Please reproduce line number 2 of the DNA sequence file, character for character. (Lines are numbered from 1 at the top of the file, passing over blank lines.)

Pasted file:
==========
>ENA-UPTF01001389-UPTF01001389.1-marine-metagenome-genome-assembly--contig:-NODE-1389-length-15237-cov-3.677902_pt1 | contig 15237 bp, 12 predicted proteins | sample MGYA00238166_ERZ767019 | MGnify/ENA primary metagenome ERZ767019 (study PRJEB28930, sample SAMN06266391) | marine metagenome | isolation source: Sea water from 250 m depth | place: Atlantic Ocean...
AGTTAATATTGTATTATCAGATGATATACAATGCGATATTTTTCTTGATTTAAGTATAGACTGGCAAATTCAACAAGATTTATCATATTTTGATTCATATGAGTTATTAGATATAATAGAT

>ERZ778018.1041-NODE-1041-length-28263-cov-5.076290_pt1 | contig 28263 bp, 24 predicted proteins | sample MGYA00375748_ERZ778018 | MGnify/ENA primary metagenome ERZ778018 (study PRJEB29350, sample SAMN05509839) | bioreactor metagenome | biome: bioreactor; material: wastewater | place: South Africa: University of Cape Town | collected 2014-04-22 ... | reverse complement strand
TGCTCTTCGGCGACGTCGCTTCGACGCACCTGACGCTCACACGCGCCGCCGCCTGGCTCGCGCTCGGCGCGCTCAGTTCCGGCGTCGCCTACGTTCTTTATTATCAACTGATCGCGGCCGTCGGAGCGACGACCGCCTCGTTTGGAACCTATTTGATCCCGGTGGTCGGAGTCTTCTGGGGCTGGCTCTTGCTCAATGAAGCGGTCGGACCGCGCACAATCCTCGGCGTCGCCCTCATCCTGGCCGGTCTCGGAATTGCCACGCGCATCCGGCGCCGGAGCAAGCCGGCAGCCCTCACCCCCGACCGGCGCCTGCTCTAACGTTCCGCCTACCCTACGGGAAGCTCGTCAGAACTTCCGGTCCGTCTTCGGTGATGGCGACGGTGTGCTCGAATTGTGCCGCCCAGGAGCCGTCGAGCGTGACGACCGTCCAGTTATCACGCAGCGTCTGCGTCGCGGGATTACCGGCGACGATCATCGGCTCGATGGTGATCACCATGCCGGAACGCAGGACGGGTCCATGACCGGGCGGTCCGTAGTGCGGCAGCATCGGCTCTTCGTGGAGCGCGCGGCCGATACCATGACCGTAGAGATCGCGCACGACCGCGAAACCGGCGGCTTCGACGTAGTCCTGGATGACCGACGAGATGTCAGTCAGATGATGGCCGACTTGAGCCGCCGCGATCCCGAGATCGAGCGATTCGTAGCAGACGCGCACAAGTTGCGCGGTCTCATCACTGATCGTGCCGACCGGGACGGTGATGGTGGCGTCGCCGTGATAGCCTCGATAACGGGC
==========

AGTTAATATTGTATTATCAGATGATATACAATGCGATATTTTTCTTGATTTAAGTATAGACTGGCAAATTCAACAAGATTTATCATATTTTGATTCATATGAGTTATTAGATATAATAGAT